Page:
Kitchen Gems: Vintage Cookbooks

Antique cookbooks take us back to a time and place where we’ll always find comfort.


| January/February 2012


When asked about the one item they’d grab on the way out of their burning house, people usually cite the family photo album. For me, it’d be a cookbook. Not just any cookbook, but my Great-Grandmother Pansy Van Loan’s handwritten recipes in an aged, olive-green, water-stained binder simply titled Receipts, the old-fashioned word for “Recipes.”

Recipes from vintage cookbooks:
Mayonnaise Cake Recipe
Cranberry-Jello Salad
Dutch Potato Salad
Scrapple Recipe
Whole Roast Chicken Recipe (Gebraden Kip)
Pie Pastry Dough Recipe
 

(Editor’s Note: All the recipes in this article are transcribed exactly as they appear in the various cookbooks, so part of the “fun” is to decipher them. Look for the “modern” translations of them after each original recipe.)

This binder represents my family’s culinary history in all its majesty. Yellowing, brittle pages, runny ink, recipes torn from old magazines and food boxes, and my favorite, the personal notes scribed on various recipes like “mommie’s” and “own” and “very good” that offer me a portal back to the kitchen of my maternal ancestors and allow me to cook right alongside them.   

Antique cookbooks are portals to another time and place that doesn’t exist anymore in this day of the Internet, iPads, apps and Kindles. They served as not only inspiration for dishes and ingredients, they also functioned as instruction manuals for devoted housewives. Most cookbooks published from the early- to mid-20th century begin with an illustrated course on how to set the table for various occasions; what the various dishes, glasses and silverware are to be used for; and basic nutrition and meal guidelines to follow.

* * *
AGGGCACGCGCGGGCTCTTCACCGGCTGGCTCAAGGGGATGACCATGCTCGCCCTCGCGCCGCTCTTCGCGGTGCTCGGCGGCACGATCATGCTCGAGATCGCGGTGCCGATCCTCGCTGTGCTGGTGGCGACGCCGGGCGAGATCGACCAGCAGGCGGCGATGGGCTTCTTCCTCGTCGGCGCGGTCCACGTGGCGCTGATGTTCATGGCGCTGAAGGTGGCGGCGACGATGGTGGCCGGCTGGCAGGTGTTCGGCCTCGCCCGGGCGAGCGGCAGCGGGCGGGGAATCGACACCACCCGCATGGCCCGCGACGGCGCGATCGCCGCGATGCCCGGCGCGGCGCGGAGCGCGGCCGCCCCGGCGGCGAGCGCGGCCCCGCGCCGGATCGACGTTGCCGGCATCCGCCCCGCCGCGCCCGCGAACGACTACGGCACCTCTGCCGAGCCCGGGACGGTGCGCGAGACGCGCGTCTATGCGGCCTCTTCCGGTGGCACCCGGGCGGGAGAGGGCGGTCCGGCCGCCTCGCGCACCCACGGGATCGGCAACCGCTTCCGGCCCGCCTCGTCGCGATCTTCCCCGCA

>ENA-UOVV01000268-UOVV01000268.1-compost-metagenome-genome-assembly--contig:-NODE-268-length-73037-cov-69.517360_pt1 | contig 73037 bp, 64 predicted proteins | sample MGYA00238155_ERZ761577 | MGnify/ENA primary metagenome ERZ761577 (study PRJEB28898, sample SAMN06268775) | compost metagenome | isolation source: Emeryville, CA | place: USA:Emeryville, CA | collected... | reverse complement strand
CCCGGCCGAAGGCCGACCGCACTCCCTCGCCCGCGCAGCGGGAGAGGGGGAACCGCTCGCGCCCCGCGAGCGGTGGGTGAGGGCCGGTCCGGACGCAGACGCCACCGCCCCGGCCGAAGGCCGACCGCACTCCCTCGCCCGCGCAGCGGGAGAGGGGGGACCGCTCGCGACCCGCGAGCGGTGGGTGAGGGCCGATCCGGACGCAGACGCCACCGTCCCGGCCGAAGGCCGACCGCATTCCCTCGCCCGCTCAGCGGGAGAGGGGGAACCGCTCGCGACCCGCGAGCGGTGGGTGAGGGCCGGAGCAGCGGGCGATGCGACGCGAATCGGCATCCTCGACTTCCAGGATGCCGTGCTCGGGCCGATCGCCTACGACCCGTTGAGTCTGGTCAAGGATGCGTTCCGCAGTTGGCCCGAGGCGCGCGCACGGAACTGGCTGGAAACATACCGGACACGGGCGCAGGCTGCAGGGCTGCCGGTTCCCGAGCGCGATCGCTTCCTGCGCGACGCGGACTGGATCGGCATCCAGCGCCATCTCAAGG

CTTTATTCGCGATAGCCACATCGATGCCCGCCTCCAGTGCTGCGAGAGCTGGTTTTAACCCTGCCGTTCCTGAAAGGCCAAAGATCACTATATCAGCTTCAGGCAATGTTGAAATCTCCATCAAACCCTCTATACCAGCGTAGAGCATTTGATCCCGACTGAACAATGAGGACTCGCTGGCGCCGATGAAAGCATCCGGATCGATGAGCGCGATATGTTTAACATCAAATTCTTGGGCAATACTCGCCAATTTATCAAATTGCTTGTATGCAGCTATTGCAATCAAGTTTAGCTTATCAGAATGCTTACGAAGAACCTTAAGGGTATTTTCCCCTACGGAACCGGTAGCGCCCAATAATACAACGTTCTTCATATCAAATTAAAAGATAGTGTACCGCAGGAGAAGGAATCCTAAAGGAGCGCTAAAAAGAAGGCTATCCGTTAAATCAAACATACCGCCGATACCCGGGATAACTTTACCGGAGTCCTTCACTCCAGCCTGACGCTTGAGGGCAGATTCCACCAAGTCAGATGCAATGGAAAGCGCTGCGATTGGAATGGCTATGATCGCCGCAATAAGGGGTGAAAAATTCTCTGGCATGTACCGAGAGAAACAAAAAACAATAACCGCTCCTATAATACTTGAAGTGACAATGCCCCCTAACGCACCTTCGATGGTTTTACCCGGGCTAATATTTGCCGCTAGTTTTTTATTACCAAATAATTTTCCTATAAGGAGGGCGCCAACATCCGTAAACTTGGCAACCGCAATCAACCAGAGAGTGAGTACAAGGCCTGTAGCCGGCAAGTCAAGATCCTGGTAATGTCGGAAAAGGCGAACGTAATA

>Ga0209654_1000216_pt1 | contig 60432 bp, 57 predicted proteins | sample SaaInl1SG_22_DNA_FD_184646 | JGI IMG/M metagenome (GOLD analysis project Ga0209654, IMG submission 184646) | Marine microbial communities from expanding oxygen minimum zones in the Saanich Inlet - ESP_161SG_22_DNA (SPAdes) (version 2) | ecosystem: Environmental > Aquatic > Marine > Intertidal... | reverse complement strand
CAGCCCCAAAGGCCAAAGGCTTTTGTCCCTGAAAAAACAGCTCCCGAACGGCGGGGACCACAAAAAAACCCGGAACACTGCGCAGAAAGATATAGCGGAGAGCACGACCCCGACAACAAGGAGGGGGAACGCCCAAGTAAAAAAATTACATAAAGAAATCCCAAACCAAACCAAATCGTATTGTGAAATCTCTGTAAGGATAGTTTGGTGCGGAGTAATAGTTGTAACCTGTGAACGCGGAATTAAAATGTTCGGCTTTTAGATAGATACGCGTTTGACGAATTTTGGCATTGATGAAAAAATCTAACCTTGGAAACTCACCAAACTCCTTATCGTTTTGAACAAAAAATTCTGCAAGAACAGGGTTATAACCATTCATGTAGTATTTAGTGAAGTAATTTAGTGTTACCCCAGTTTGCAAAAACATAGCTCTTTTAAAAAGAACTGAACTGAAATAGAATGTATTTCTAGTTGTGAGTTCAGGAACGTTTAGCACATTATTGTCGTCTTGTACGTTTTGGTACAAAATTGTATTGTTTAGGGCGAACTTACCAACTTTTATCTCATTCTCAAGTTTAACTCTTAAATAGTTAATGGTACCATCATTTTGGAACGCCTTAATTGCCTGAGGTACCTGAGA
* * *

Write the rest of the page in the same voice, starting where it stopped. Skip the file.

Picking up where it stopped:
During the 1920s and ’30s, a proliferation of food-company sponsored cookbooks hit the market, such as those published by the Royal Baking Powder Co., Proctor & Gamble, and General Foods. These cookbooks delved into the science of cooking and explained the chemistry behind combining certain ingredients like baking powder, baking soda, fats, acids, and different types of milk – sweet, sour and butter – in an effort to teach the reader how to cook, rather than simply follow a recipe. Grids were a common graphic element that made it easy for the reader to compare different ingredients and methods, and – it was hoped – to start to see the big picture. 

RANDALL JESSUP
1/27/2012 10:18:02 PM

When my wife's great grandmother died and again when her grandmother passed the family came in to take whatever had monetary value and my wife as one of the younger generation was left with her pick of what was discarded. Both times we found and saved those recipes that these women had found and treasured their whole lives. We are in the process of putting these recipes into book form with photo copies of the handwritten recipes next to the typed out versions of them along with photos and copies of the keepsakes of a lifetime lived well. Once we get these books finished we will pas them down to our three daughters. Along with the recipes we found several very old cookbooks and inside the margins are written various changes made to the recipes to personalize them I would not part with these books for love nor money.


EMMA DORSEY
1/27/2012 5:09:04 PM

I love to use and pick up those old cook books and I would never part with them. Some of my best recipes come from such books!Thanks for sharing.






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